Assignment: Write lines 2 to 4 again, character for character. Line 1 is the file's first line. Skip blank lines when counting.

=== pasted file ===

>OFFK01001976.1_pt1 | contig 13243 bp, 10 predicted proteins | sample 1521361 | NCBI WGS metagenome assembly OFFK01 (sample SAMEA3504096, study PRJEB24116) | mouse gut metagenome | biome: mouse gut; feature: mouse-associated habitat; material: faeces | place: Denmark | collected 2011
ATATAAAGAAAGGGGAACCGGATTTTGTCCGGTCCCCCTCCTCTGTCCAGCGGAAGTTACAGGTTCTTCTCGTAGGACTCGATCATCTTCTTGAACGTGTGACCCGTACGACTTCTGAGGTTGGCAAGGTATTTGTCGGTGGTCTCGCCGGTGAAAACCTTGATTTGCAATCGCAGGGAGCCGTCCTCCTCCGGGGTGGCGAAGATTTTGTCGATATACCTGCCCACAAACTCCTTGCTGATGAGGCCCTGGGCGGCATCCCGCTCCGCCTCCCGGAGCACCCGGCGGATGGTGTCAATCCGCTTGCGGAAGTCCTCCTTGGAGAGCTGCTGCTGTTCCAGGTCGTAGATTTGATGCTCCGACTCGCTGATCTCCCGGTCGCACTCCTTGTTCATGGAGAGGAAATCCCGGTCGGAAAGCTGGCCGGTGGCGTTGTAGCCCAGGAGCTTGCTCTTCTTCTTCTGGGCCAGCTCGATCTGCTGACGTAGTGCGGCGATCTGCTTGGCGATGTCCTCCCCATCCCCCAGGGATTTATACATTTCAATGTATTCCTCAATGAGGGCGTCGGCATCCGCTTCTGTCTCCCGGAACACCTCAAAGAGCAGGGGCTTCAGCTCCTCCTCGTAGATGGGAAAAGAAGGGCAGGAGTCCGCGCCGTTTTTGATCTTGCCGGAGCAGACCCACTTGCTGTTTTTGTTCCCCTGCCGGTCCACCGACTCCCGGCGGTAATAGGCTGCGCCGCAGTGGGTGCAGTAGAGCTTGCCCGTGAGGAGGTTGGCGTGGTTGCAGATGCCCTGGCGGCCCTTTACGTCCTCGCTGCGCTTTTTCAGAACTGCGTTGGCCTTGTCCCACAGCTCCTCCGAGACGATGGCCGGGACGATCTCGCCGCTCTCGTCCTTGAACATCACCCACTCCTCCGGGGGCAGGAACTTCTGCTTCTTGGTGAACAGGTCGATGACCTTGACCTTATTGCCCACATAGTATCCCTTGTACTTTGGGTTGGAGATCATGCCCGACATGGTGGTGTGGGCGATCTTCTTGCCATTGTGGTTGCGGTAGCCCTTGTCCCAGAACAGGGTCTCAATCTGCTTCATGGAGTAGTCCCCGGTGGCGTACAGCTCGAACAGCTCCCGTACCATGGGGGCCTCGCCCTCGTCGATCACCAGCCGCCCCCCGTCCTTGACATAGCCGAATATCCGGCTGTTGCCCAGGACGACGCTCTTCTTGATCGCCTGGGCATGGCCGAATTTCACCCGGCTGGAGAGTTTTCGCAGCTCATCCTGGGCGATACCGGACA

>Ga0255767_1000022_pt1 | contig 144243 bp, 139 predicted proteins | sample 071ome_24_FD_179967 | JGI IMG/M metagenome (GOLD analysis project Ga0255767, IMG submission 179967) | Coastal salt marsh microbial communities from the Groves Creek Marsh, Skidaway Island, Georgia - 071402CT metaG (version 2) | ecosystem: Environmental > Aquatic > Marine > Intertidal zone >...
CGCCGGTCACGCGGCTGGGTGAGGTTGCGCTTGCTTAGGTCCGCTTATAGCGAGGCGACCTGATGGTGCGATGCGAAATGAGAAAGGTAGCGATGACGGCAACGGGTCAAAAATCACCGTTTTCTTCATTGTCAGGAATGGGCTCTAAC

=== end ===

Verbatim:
ATATAAAGAAAGGGGAACCGGATTTTGTCCGGTCCCCCTCCTCTGTCCAGCGGAAGTTACAGGTTCTTCTCGTAGGACTCGATCATCTTCTTGAACGTGTGACCCGTACGACTTCTGAGGTTGGCAAGGTATTTGTCGGTGGTCTCGCCGGTGAAAACCTTGATTTGCAATCGCAGGGAGCCGTCCTCCTCCGGGGTGGCGAAGATTTTGTCGATATACCTGCCCACAAACTCCTTGCTGATGAGGCCCTGGGCGGCATCCCGCTCCGCCTCCCGGAGCACCCGGCGGATGGTGTCAATCCGCTTGCGGAAGTCCTCCTTGGAGAGCTGCTGCTGTTCCAGGTCGTAGATTTGATGCTCCGACTCGCTGATCTCCCGGTCGCACTCCTTGTTCATGGAGAGGAAATCCCGGTCGGAAAGCTGGCCGGTGGCGTTGTAGCCCAGGAGCTTGCTCTTCTTCTTCTGGGCCAGCTCGATCTGCTGACGTAGTGCGGCGATCTGCTTGGCGATGTCCTCCCCATCCCCCAGGGATTTATACATTTCAATGTATTCCTCAATGAGGGCGTCGGCATCCGCTTCTGTCTCCCGGAACACCTCAAAGAGCAGGGGCTTCAGCTCCTCCTCGTAGATGGGAAAAGAAGGGCAGGAGTCCGCGCCGTTTTTGATCTTGCCGGAGCAGACCCACTTGCTGTTTTTGTTCCCCTGCCGGTCCACCGACTCCCGGCGGTAATAGGCTGCGCCGCAGTGGGTGCAGTAGAGCTTGCCCGTGAGGAGGTTGGCGTGGTTGCAGATGCCCTGGCGGCCCTTTACGTCCTCGCTGCGCTTTTTCAGAACTGCGTTGGCCTTGTCCCACAGCTCCTCCGAGACGATGGCCGGGACGATCTCGCCGCTCTCGTCCTTGAACATCACCCACTCCTCCGGGGGCAGGAACTTCTGCTTCTTGGTGAACAGGTCGATGACCTTGACCTTATTGCCCACATAGTATCCCTTGTACTTTGGGTTGGAGATCATGCCCGACATGGTGGTGTGGGCGATCTTCTTGCCATTGTGGTTGCGGTAGCCCTTGTCCCAGAACAGGGTCTCAATCTGCTTCATGGAGTAGTCCCCGGTGGCGTACAGCTCGAACAGCTCCCGTACCATGGGGGCCTCGCCCTCGTCGATCACCAGCCGCCCCCCGTCCTTGACATAGCCGAATATCCGGCTGTTGCCCAGGACGACGCTCTTCTTGATCGCCTGGGCATGGCCGAATTTCACCCGGCTGGAGAGTTTTCGCAGCTCATCCTGGGCGATACCGGACA

>Ga0255767_1000022_pt1 | contig 144243 bp, 139 predicted proteins | sample 071ome_24_FD_179967 | JGI IMG/M metagenome (GOLD analysis project Ga0255767, IMG submission 179967) | Coastal salt marsh microbial communities from the Groves Creek Marsh, Skidaway Island, Georgia - 071402CT metaG (version 2) | ecosystem: Environmental > Aquatic > Marine > Intertidal zone >...
CGCCGGTCACGCGGCTGGGTGAGGTTGCGCTTGCTTAGGTCCGCTTATAGCGAGGCGACCTGATGGTGCGATGCGAAATGAGAAAGGTAGCGATGACGGCAACGGGTCAAAAATCACCGTTTTCTTCATTGTCAGGAATGGGCTCTAAC